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Why You Might Not Want to Pay Off Your Mortgage Early

Matthew Frankel, CFP, The Motley Fool

Many financial planners, myself included, often advise people against paying extra toward their mortgage -- especially if their mortgage has a historically low interest rate like many originated in recent years do.

There are some good reasons for this. For starters, most people have other debts that should be higher on their priority list. Furthermore, you can generally get better long-term value for your money by increasing your investment contributions as opposed to paying off your mortgage early. With that, here's a deeper dive into why it may not be a great idea to pay your mortgage early, as well as a few situations where accelerated repayment can make sense.

Miniature house with stacks of coins next to it.

Image source: Getty Images.

Prioritize higher-interest debt first

I often encourage consumers to prioritize debt repayment in terms of interest rates. Obviously, continue to make required payments on all debts, but when it comes to extra cash that you want to put toward debt repayment, be sure you're putting your money to work in the right order.

For example, if your mortgage has a 4.5% interest rate, it really doesn't make sense to pay any more money than required toward that loan if you have credit card debt at 18% interest. On a dollar-for-dollar basis, it's costing you a lot more to owe money to your credit card company, so it's the smarter financial move to pay that one first.

Of course, there are some exceptions to this rule. As one potential example, if you have a student loan at 6.8% interest and a mortgage at 4% but are expecting to have much of your student loan balance forgiven under the Public Service Loan Forgiveness (PSLF) program, it probably doesn't make sense to pay down your student loans any faster than you have to.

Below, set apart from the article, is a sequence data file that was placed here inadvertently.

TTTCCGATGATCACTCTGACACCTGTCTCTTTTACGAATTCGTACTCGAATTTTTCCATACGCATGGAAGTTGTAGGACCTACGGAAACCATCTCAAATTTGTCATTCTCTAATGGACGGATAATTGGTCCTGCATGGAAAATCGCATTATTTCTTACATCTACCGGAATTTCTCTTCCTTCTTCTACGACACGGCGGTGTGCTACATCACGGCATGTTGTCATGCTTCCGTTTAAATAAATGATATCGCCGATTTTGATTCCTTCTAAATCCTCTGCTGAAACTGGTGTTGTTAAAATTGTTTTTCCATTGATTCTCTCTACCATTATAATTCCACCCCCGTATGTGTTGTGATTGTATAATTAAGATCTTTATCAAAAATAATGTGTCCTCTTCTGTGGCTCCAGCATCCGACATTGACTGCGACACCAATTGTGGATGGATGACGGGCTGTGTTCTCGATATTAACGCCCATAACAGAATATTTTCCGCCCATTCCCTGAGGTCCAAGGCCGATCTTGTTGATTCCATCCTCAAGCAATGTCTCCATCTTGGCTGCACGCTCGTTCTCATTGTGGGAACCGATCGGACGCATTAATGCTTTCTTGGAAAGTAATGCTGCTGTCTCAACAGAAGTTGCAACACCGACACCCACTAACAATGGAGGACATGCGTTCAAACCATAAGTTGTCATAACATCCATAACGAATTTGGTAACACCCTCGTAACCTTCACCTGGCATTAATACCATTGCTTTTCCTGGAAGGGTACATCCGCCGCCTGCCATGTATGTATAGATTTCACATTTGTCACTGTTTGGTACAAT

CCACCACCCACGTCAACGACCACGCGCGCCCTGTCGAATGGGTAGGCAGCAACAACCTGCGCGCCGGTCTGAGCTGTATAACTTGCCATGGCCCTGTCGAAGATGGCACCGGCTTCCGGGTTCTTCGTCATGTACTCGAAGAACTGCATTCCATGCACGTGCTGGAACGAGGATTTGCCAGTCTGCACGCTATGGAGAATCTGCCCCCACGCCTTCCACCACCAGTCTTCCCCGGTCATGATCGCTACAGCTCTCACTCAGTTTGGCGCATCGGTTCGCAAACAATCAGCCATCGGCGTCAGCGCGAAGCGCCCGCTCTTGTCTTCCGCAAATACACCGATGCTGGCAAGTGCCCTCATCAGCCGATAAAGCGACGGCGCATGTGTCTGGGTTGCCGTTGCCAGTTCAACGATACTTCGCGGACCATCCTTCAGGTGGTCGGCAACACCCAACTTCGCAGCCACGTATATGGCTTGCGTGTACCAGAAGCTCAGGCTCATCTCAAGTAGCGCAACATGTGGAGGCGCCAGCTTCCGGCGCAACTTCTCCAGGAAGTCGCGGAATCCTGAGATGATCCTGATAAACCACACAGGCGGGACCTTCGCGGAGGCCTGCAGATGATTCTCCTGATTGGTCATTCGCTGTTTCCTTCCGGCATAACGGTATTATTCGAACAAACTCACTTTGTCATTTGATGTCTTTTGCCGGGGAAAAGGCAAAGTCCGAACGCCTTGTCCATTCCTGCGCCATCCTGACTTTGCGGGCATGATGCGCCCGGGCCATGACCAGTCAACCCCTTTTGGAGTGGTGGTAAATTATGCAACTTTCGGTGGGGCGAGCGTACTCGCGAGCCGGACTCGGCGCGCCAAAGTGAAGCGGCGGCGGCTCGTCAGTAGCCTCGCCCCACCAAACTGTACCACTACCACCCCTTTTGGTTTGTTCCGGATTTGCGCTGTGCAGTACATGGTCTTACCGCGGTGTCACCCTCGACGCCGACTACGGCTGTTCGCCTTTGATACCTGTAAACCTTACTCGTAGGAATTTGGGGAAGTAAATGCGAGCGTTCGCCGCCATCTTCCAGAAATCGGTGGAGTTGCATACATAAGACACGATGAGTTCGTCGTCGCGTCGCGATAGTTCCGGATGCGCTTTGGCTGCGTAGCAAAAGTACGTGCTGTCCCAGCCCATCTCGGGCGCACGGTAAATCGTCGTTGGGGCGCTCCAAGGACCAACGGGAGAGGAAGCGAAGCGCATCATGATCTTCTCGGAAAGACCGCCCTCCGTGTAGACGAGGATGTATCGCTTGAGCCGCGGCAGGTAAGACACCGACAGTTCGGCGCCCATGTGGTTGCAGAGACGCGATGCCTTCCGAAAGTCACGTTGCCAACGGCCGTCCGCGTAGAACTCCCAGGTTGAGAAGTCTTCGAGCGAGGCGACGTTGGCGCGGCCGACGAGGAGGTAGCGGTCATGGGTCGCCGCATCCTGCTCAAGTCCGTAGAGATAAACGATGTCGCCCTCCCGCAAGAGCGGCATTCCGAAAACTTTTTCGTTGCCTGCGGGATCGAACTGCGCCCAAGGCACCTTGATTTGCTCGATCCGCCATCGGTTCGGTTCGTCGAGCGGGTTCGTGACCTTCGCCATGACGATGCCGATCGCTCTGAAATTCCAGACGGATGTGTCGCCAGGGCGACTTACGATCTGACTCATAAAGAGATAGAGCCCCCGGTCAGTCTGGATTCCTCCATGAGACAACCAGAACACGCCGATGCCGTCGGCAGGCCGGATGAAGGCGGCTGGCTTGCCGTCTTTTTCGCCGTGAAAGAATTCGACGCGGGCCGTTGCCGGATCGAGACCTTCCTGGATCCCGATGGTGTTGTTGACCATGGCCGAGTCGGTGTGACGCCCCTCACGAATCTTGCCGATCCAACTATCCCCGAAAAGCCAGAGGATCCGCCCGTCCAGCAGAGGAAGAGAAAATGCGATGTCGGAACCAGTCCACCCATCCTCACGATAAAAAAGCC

Consider your expected returns from investing

Even if you've eliminated all of your credit card and other undesirable debts, it can still be a smart idea not to pay your mortgage off early.

The reason is that it's important to consider what else you could potentially do with that money -- specifically, the returns you could get by investing it. Historically, the stock market has generated annualized total returns of about 10% over long periods of time, and a well-balanced stock-and-bond portfolio can be reasonably expected to produce long-term annualized returns in the 7% ballpark.

In other words, paying off your mortgage allows you to extinguish debt at whatever interest rate you're paying. On the other hand, investing that money allows you to potentially earn a better return for your money.

Why you might want to pay your mortgage early

To be fair, there are some situations where it does make sense to pay your mortgage early. If you have a mortgage that has a high interest rate, or a variable interest rate that could get much higher, it can be a good idea to pay down the loan faster (or to refinance).

Another common situation where early repayment is a smart idea is as part of a retirement plan. Let's say that you have 10 years left on your mortgage but want to retire in seven. By accelerating repayment to get rid of that debt by your target retirement date, you can dramatically reduce your expenses after retirement (and therefore your required retirement nest egg).

Finally, it's important to acknowledge that some people just don't like having debt, period. If having debt stresses you out and being 100% debt-free is a priority to you, the peace of mind that comes with getting rid of your mortgage can certainly be a valuable asset that's worth acquiring.

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